Political Campaign Evolution in the Early Democratic Party
- Author Jack Sterling
- Published April 15, 2010
- Word count 607
The Democratic Party had been shaped by President Martin Van Buren but was transformed by events in the nation and by Andrew Jackson's popularity with the voters. Whereas once congressional caucuses had played a key role in choosing the political candidate, the national convention had assumed that function, and not only national but also state politicians now played an important role in political campaigns.
Under Jackson, the Democratic Party had become, in a sense, a party that had achieved success because of the president's willingness to divide Americans during the political campaign. Jackson drew a distinction between the wealthy and the poor, the laborers and the business owners, and even divided Southerners and Westerners from those in the East.
Jackson's legacy was a challenging one for Van Buren who, though a seasoned politician, had none of Jackson's political campaign charisma. Van Buren was further burdened by the legacy of Jackson's economic policies. Only weeks after Van Buren took office, New York banks began to cut back on loans in an effort to bring a halt to widespread speculation.
Soon, banks across the country followed suit and a panic resulted in the worst depression the nation had known. Banks and businesses closed down, and unemployment rose to record levels. Van Buren insisted on following Jackson's policies of accepting only hard currency (gold and silver) rather than paper money, refusing to charter a national bank, and taking few steps that could stem the crisis.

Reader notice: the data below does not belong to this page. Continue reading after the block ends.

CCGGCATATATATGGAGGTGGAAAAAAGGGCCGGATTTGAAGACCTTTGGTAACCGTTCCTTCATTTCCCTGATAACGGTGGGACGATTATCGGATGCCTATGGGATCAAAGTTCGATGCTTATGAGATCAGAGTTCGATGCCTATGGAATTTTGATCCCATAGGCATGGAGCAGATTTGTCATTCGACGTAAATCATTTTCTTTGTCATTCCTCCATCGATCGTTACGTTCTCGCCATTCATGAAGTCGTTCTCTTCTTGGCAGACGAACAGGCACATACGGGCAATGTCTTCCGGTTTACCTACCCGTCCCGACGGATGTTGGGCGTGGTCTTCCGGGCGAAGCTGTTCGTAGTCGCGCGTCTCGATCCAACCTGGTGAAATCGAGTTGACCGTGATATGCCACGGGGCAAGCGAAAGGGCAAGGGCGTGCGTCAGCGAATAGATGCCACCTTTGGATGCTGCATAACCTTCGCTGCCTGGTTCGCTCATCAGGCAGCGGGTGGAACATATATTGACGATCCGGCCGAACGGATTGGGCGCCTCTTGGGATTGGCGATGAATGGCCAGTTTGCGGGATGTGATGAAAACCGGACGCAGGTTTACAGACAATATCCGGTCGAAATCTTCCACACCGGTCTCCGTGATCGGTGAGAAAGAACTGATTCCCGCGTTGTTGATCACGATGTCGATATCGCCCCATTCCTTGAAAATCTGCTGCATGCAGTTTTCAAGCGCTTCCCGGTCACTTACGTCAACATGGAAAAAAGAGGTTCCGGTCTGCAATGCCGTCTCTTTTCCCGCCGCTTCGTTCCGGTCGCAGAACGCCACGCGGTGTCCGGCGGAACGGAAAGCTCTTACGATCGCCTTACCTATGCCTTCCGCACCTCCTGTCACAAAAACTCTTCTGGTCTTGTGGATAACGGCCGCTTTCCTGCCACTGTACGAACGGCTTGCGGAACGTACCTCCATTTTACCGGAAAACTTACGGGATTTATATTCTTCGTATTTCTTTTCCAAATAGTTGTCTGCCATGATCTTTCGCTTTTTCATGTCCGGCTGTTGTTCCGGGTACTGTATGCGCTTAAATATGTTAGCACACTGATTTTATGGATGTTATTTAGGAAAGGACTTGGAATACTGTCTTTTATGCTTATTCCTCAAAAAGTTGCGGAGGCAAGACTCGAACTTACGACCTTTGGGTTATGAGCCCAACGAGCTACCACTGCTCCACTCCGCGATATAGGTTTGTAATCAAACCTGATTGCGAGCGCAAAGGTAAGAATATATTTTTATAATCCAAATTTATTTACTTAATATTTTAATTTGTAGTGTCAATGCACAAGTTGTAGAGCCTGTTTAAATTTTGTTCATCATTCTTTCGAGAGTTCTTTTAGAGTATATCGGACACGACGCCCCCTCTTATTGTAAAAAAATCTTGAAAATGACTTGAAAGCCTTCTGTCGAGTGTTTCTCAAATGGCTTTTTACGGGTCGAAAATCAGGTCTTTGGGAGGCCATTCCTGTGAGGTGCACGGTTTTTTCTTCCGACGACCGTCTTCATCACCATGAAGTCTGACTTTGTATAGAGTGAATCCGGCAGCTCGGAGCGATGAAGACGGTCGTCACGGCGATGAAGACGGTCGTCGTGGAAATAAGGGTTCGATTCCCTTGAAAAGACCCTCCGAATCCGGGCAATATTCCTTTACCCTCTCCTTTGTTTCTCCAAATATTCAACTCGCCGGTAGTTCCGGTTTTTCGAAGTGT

Of course, from a political campaigning point of view, this was likely not the most prudent move that he could have made. The Whig Party, which was a staunch band of opponents, seized on the opportunity that the financial crisis offered and quickly made made a campaign issue out of it.
As President James Madison's second term in office came to an end, the Republican nominating political campaign nominating committee chose James Monroe as Madison's successor. Daniel Tompkins, the former governor of New York, was chosen as his running mate for the campaign.
Some Republicans grumbled about a "Virginia dynasty"--like Madison and Jefferson, Monroe was a Virginia native--but the only serious challenger Monroe faced for Republican political campaign nomination was another Southerner, William Crawford, who had also been born in Virginia.
The Republicans had hit on a winning political campaign formula: a presidential candidate from Virginia whose running mate was a former governor of New York. Monroe easily won election over his Federalist challenger, Rufus King of New York, who made no effort to campaign and won only three states (Massachusetts, Connecticut and Delaware) to Monroe's 16.
The ease with with Monroe had won the political campaign election and the general disarray of the Federalists seemed to suggest that America would evolve into a single-party nation--or perhaps a nation with no political parties at all. Andrew Jackson, serving as commander of the federal army in the South, suggested to Monroe that he bring an end to the party system by ignoring party affiliation when choosing his cabinet. Monroe was not yet willing to do so; however, he did choose John Quincy Adams, son of the last Federalist president to win a political campaign, to serve as his secretary of state.
Monroe began his presidency with a tour of the states; he was the first president to do so since George Washington. His tour prompted such a favorable response from the people, who relished the opportunity to see their president, that the early years of his presidency were soon described as the "Era of Good Feelings." The country continued to expand to the south and west, and four new states--Alabama, Illinois, Indiana, and Mississippi--joined the Union.
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